Hannah, Norway

What struck me the first time I heard about PBI was how progressive and modern the way of working is. In particular, the principles of horizontality and non-interference are tools that I have a lot of confidence in. To achieve the goal of protecting the space around human rights defenders, non-interference allows us to do exactly that: the defenders are the experts in their work, and our mandate is to protect their power and right to do that work in peace. More and more we see that this way of working is the most sustainable.

When the opportunity to do this kind of work opened up, I felt like I had found the best project to work on in terms of human rights. I always wanted to put my passion into practice. My studies and work so far have focused mostly on the environment, protecting the world’s forests, the oceans and vulnerable ecosystems. If we protect the space for human rights defenders, at the same time we protect the environment in the long run. They are two sides of the same coin. I am incredibly happy that the opportunity to work with PBI in Colombia has presented itself to me. I think being a brigadista requires analytical skills, strong commitment and passion for the principles of the organization, and that resonates with me a lot. I think it’s also going to be a life learning experience, and very enriching for me personally.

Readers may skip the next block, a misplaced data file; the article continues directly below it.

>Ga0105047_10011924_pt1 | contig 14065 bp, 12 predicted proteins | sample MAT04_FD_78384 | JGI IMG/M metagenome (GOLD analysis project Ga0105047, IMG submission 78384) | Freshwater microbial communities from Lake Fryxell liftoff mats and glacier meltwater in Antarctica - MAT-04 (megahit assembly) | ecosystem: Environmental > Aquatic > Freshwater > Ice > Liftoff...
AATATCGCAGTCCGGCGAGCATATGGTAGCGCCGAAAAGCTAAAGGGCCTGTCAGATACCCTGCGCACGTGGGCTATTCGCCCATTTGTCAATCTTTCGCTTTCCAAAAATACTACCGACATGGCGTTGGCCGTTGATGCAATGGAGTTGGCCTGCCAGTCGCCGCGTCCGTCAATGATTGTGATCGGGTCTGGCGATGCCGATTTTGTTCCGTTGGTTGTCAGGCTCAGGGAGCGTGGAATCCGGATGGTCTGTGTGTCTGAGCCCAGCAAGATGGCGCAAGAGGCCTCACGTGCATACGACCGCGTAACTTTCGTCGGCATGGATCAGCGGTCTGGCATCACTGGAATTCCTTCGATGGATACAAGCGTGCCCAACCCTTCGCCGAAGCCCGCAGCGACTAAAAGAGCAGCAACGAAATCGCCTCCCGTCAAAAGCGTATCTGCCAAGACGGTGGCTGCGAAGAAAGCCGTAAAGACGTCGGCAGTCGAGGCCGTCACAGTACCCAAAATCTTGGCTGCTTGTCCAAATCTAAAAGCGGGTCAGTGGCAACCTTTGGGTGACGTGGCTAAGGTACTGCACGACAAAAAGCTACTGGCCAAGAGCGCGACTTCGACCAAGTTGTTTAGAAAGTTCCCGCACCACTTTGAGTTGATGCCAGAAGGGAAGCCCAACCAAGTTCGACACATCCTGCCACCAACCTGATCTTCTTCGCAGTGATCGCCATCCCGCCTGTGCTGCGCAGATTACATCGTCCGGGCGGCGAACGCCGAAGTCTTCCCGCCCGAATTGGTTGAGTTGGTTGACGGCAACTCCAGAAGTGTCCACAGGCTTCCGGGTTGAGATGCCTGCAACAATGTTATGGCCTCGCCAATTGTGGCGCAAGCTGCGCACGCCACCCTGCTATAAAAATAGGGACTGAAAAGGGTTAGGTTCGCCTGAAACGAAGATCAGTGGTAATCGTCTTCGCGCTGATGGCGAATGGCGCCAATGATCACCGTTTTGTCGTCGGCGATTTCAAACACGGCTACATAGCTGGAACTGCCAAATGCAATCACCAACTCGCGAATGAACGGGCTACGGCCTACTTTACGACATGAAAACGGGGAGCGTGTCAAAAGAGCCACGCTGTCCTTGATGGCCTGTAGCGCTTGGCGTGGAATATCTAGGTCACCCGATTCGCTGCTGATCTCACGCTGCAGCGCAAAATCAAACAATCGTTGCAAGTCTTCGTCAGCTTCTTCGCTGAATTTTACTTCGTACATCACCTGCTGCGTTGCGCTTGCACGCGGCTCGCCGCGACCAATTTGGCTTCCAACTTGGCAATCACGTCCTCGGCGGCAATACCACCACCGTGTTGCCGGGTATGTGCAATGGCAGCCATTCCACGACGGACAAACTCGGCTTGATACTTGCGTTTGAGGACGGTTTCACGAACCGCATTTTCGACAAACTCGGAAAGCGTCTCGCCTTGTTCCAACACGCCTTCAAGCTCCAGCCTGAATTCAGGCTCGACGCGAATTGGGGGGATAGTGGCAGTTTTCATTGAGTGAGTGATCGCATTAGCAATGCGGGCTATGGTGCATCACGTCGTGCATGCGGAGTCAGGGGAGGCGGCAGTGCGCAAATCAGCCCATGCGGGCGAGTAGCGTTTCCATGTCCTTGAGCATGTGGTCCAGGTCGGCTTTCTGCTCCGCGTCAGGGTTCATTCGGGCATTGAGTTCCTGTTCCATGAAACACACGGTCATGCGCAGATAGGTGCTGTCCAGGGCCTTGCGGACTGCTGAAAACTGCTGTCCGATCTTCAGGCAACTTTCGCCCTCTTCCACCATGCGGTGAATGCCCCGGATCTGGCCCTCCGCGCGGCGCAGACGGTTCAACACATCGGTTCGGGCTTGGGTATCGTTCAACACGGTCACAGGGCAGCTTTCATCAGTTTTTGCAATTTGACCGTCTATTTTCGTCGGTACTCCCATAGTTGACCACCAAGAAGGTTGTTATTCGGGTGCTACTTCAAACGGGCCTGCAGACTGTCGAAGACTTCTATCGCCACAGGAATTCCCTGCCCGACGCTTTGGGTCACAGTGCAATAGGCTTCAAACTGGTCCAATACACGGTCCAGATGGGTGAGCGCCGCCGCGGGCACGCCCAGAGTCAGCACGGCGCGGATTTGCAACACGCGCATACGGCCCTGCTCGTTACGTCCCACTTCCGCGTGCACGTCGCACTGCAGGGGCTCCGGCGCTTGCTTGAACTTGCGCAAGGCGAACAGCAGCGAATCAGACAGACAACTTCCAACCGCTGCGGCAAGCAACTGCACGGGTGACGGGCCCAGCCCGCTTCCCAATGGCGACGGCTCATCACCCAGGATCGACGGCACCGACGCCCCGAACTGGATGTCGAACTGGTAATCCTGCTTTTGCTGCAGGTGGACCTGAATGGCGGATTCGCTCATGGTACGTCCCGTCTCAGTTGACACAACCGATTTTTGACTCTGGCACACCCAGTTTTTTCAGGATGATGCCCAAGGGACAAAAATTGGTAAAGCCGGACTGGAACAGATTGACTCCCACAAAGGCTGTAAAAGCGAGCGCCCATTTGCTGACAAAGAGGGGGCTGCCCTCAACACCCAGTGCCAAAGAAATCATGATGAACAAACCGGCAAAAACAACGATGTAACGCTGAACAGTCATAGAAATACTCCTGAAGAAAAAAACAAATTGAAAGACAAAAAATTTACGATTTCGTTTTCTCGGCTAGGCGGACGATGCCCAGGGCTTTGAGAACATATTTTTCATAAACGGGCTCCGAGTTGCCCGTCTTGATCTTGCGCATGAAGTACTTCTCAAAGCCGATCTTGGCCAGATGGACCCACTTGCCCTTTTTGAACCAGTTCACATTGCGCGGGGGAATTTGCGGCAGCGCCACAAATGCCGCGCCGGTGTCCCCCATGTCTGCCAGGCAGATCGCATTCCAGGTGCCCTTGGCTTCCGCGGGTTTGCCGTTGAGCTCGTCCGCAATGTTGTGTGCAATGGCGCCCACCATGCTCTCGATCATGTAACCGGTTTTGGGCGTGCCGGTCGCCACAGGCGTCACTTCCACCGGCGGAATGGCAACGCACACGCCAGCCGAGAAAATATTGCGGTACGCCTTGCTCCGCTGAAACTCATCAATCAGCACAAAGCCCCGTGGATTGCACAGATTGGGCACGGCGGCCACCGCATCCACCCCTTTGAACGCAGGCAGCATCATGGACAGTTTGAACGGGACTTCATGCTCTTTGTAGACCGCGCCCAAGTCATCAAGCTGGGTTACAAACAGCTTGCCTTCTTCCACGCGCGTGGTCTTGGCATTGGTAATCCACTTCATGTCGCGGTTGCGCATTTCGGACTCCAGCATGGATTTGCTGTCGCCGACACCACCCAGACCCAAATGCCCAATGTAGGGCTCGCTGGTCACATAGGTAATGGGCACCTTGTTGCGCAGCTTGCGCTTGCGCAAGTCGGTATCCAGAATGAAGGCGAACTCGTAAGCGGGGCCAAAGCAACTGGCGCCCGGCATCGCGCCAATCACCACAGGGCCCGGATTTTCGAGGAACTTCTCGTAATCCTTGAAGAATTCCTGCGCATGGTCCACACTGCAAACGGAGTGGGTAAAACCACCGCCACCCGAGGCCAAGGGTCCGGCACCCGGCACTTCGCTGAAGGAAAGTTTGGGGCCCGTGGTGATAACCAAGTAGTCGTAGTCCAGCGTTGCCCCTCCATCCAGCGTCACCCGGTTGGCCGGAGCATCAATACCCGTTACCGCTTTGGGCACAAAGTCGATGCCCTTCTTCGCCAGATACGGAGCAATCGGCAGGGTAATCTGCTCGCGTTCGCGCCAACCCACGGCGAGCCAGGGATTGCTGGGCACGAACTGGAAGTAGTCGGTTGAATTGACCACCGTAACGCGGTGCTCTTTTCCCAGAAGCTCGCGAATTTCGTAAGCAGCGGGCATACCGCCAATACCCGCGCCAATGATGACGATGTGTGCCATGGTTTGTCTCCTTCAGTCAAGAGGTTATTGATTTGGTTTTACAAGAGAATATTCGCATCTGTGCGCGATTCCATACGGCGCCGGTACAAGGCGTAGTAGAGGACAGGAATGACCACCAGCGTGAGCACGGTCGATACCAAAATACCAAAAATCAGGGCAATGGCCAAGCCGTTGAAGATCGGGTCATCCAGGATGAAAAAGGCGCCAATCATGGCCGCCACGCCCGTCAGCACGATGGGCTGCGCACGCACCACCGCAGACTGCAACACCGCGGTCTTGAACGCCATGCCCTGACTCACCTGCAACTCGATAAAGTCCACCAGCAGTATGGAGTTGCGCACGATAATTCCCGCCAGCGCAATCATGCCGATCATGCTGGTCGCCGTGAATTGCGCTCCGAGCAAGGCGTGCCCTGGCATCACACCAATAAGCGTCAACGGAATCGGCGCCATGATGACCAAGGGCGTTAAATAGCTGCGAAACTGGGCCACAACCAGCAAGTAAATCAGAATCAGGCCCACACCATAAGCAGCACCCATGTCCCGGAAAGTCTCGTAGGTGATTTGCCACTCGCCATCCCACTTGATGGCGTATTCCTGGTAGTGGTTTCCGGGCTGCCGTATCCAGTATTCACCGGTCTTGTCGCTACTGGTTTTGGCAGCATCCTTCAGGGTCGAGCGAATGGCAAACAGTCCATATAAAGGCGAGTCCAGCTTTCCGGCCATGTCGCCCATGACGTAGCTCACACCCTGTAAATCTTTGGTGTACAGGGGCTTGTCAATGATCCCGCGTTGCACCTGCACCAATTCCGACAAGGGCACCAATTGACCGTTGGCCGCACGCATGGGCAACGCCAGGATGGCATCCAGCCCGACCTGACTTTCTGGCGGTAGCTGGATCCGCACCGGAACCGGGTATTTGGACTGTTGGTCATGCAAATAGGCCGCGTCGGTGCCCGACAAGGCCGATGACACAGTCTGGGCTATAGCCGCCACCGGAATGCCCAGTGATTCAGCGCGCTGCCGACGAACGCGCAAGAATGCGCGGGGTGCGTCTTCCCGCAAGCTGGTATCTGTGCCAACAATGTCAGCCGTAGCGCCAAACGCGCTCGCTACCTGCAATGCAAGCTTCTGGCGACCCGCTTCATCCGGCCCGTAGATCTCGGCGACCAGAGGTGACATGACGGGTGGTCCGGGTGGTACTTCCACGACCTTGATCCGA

¡Welcome to PBI Colombia!

Social protest in Colombia: the hope for a dignified life for all

The national strike of 21 November 2019 for many people was a symbol of democracy and the hope of being able to change the status quo in which Colombian society live[1].  For this reason, on November 21, 2019, 253,000 Colombian citizens, according to registered government figures, took to the streets to express their disagreement with the Colombian reality and to demand respect for human rights.